The bottom line is that the DDA was never intended to prevent any and all dog attacks, or injuries to people caused by dogs. There are a number of reasons for this, but primarily the law was passed to protect the public from certain types of dog, and to allow the police to prosecute people who let their dogs attack a person. The effectiveness of this law has been widely questioned, not least by vets, the RSPCA and many animal owners, who have argued that it was an overreaction. However, some campaigners and victims of dog bites maintain it needs to be made stronger and stricter.
Okay, so training a rhino is something that only a few people get to do. However, working close quarters with any animal can be enormously rewarding, especially when you achieve something together. Positive reinforcement training is the primary method used by professional animal trainers to work with their charges and it is a fantastic way to enrich an animal’s life and reduce potential stress.
Cat Henstridge BVSc MRCVS
- Wednesday June 22nd, 2016
There are few things more cheering than the sight of a wagging tail but what is your dog actually trying to tell you? Certainly, it can indicate happiness but also a lot of other things as well!
A tail held high and vigorously wagged from side to side indicates its owner is happy and ready to play.
A tail held level with the body and wagged more slowly shows that the dog is in a situation where they are not quite sure what is going on but are interested and paying attention.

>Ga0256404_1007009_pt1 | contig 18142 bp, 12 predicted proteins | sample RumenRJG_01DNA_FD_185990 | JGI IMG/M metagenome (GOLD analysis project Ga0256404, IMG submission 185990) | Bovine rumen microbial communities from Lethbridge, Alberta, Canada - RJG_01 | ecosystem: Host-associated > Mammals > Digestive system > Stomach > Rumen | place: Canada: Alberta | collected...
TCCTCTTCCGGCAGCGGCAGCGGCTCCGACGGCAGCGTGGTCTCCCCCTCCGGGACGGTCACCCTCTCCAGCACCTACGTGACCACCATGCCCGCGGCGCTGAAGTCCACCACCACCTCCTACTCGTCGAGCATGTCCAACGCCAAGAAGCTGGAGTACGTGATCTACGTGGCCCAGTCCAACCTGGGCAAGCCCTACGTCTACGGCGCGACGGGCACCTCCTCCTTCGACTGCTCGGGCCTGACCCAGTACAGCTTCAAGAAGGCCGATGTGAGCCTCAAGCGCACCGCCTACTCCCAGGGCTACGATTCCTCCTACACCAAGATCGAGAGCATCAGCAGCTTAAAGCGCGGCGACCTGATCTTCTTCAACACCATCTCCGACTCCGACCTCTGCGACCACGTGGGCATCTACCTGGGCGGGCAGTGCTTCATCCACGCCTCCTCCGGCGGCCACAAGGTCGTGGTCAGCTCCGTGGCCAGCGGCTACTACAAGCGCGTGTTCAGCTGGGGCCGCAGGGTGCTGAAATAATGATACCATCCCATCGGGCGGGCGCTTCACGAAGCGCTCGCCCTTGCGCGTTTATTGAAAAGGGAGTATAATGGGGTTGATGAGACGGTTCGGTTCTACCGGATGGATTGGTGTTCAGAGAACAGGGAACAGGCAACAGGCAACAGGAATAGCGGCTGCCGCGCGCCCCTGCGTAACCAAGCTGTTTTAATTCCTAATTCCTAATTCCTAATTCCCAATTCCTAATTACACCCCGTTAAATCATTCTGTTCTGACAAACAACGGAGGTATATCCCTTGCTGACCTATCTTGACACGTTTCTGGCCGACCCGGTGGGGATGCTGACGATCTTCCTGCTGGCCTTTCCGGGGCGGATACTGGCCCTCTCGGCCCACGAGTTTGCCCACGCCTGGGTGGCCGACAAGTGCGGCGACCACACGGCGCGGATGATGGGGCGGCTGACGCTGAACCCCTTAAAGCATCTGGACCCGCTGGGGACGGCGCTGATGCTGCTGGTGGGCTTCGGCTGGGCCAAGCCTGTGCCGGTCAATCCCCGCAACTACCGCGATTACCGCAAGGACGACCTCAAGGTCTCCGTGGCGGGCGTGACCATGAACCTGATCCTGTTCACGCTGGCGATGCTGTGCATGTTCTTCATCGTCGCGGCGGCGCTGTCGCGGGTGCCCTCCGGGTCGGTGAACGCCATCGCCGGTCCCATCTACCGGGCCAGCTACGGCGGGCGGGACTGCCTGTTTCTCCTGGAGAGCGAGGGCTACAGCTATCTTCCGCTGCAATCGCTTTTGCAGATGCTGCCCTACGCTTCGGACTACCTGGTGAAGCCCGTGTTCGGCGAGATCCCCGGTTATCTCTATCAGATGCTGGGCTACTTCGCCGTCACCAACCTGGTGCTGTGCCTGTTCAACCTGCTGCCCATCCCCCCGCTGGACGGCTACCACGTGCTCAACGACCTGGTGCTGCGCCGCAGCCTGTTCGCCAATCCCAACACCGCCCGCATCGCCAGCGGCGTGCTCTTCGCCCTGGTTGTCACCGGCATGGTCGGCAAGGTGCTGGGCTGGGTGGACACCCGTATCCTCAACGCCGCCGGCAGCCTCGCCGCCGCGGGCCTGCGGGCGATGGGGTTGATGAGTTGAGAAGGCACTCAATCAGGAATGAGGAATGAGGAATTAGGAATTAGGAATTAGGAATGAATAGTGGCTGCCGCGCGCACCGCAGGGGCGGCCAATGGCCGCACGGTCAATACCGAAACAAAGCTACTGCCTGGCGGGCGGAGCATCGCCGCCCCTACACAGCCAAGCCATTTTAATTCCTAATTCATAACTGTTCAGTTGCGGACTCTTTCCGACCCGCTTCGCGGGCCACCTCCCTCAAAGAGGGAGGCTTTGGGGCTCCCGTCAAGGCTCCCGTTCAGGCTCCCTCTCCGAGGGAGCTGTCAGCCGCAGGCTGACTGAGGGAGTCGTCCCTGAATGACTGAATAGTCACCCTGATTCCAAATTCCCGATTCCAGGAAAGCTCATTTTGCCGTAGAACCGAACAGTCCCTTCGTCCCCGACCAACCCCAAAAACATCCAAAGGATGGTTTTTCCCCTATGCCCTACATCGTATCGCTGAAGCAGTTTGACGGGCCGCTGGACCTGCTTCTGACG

A tail held low and wagging only a little or twitching, is often showing that the dog is feeling threatened and you should approach and handle them with caution.
A tail tucked up and under the body means that the dog is frightened and showing submission. With reassurance they may start to feel more confident but again, you should take care with them to ensure they don’t progress to growling, or even biting, to make the perceived threat retreat.
Dr Pete Wedderburn BVM&S CertVR MRCVSDr
- Monday November 30th, 2015
When something goes wrong with an animal's nervous system, it's very upsetting, and it's easy to panic. People often make generalisations, and leap to the wrong conclusion. He's falling over! He's had a stroke! He's dragging his back legs! To help animals, it's important for vets to be as objective as possible, making a careful note of precisely which part of the nervous system has gone wrong. Vets do this using a specific examination procedure, known as the “neurological examination”. There are tick sheets available to make it easier for vets: various aspects of the nervous system are examined individually, and at the end, it's then easier to be specific about the precise diagnosis. Only then can the correct treatment and prognosis be given.